Dycom could benefit from AT&T, CenturyLink, Frontier's upcoming CAF-II broadband builds

With five of its largest service provider customers, including AT&T and CenturyLink, having accepted a total of $1.5 billion in phase two of the FCC's Connect America Fund (CAF-II), network construction company Dycom could gain another revenue boost as projects go into action over the next year.

Five of Dycom's customers -- AT&T (NYSE: T), CenturyLink (NYSE: CTL), Verizon (NYSE: VZ), Windstream and Frontier -- took $1.44 billion in total CAF-II funding. Verizon's acceptance of $48.6 million in CAF-II funding will be transferred to Frontier upon closing its $10.5 billion wireline deal early next year.

The major impact of the CAF-II program could come from AT&T and CenturyLink -- two key customers that accepted $427.7 and $505.7 million, respectively -- in annual support to build out 10/1 Mbps-capable broadband in rural areas.

A key element of these awards is the sheer market reach.

By accepting the $427.7 million in CAF-II funds, AT&T will extend its broadband coverage in 18 of the 21 states in its operating territory via a mix of wireline and wireless facilities. Likewise, CenturyLink will have funds to conduct projects that would enable it to deliver broadband services to about 1.2 million rural households and businesses in 33 states over the next six years.

Jennifer Fritzsche, senior analyst for Wells Fargo, said in a research note that a large portion of the grants will be in locations where Dycom already serves and that its recent acquisitions of TelCom Construction and an affiliate will enable it to address a broader footprint where the CAF-II projects will take place.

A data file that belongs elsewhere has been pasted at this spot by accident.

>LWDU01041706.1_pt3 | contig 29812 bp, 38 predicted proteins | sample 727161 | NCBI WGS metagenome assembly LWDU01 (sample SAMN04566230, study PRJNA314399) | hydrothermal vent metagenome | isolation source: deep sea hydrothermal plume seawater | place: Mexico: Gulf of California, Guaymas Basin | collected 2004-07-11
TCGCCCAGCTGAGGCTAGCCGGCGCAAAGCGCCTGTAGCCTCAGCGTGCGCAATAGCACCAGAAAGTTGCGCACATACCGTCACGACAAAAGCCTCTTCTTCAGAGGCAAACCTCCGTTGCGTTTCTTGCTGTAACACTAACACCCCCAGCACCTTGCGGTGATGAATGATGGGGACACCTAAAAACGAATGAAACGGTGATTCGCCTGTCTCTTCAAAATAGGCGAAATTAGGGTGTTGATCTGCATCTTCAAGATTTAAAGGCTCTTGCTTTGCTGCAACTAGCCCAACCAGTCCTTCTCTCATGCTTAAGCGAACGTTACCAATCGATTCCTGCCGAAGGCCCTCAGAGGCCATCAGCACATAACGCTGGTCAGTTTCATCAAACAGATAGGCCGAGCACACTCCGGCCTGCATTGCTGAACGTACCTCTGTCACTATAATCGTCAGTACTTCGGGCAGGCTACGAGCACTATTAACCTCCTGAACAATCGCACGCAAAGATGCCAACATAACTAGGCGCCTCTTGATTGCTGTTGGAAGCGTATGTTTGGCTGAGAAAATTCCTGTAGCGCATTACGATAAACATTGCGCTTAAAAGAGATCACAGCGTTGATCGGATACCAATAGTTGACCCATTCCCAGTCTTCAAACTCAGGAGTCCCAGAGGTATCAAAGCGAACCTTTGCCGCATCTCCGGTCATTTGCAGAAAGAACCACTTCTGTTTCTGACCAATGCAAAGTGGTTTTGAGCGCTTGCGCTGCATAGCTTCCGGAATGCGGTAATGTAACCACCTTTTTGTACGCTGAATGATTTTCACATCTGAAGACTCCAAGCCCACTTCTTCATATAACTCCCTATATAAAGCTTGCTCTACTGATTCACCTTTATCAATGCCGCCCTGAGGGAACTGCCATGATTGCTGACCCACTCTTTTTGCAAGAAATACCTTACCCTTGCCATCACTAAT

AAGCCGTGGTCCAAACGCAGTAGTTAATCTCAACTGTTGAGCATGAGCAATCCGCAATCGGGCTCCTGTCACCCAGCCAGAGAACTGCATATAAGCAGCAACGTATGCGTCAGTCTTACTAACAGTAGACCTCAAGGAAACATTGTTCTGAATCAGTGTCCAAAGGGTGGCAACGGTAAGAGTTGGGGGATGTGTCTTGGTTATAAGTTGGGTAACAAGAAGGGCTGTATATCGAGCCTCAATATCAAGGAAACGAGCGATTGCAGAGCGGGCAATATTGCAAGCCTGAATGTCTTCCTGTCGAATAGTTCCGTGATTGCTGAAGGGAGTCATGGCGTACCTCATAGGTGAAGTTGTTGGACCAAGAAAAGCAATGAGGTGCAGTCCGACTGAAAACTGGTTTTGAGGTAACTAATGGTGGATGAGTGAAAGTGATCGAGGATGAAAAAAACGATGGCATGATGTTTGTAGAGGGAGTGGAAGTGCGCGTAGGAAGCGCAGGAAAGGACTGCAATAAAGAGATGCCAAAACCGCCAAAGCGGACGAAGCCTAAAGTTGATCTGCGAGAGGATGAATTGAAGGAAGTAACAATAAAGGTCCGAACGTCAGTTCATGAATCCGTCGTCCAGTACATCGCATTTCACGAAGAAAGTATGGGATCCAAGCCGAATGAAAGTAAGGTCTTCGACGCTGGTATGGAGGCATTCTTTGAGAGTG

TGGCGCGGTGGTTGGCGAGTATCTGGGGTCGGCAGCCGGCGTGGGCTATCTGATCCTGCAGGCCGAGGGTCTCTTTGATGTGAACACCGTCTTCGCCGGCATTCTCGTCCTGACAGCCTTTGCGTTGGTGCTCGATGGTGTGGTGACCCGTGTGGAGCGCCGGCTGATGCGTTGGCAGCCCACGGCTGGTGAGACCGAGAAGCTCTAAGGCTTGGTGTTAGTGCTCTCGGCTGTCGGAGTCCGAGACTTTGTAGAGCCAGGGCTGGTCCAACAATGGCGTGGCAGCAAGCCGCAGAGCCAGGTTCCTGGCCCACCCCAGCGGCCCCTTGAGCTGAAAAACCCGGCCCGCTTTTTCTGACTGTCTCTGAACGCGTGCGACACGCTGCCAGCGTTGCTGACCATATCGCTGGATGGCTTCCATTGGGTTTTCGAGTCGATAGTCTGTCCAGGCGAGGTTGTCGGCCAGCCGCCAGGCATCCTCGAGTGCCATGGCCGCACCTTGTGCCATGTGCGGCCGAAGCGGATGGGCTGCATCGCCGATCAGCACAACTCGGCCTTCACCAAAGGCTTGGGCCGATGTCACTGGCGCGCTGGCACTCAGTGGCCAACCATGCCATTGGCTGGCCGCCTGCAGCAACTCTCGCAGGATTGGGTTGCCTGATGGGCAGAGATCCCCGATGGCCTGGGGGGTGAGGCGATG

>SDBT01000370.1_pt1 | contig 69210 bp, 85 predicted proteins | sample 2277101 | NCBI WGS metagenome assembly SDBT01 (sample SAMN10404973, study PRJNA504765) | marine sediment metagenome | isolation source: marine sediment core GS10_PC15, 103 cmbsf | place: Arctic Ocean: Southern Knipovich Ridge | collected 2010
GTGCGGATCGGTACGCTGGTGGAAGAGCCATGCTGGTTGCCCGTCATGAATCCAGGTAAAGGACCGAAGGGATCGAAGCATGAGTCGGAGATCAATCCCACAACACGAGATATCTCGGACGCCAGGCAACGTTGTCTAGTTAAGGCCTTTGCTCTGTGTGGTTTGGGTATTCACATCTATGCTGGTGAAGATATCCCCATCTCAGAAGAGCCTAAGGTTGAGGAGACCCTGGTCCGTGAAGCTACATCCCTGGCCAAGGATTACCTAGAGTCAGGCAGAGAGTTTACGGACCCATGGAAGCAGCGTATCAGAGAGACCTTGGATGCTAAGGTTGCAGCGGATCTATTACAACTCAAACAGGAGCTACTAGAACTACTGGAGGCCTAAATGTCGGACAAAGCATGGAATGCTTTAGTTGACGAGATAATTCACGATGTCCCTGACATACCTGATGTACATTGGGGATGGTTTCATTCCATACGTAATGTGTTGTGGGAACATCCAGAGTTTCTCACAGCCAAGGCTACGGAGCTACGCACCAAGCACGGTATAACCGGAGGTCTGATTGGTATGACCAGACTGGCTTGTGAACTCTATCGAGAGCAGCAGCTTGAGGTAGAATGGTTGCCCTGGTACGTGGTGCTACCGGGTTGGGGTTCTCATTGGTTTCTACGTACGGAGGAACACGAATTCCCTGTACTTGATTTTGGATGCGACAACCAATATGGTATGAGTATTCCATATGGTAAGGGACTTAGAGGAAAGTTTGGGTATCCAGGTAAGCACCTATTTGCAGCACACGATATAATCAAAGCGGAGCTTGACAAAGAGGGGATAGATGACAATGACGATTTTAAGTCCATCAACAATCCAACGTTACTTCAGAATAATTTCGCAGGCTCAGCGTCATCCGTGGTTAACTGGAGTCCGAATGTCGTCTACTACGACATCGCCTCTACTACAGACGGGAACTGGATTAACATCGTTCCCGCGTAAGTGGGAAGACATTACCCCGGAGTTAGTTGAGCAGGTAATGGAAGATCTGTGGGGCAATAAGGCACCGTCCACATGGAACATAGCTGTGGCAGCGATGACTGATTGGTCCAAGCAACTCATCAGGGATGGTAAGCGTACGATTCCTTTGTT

"We estimate that $676MM of the $1.5B in accepted grants will be in states where DY has a current construction agreement in place with an existing customer," Fritzsche said. "Furthermore, DY recently announced 2 acquisitions it stated would expand its footprint among the CAF 2 recipients, making the potential opportunity even larger."

While not willing to call out specific customers, Steven Nielsen, president and CEO of Dycom, said during its fourth quarter fiscal year 2015 call that "two of the three acquisitions have broad exposure to one of the CAF recipients through a part of the country."

No less important will be Windstream and Frontier. Windstream has accepted $175 million in CAF-II funds to extend broadband services to nearly 400,000 rural households across 17 states, while Frontier will be able to reach 650,000 rural locations that it could not economically reach before.

Leveraging a mix of ADSL2+ and VDSL2 and other emerging technologies, Frontier has also committed to deliver broadband to an additional 750,000 households at speeds of 25/3 Mbps by the end of 2020, including the areas it will in California, Florida and Texas from the pending Verizon acquisition.

Of course, there are a number of questions about how big of an impact the program will have and how much of the total spend will be outsourced to Dycom and other construction companies?

Fritzsche said despite these issues, "We believe DY, which is 5x larger than its next biggest competitor, has the scale and expertise to capture a sizable piece of the outsourced capex."

It's likely that the real impact of the CAF-II program won't begin until the first half 2016 and accelerate into 2017 when service providers have to meet the FCC's requirement to cover 40 percent of their eligible footprints with broadband service.

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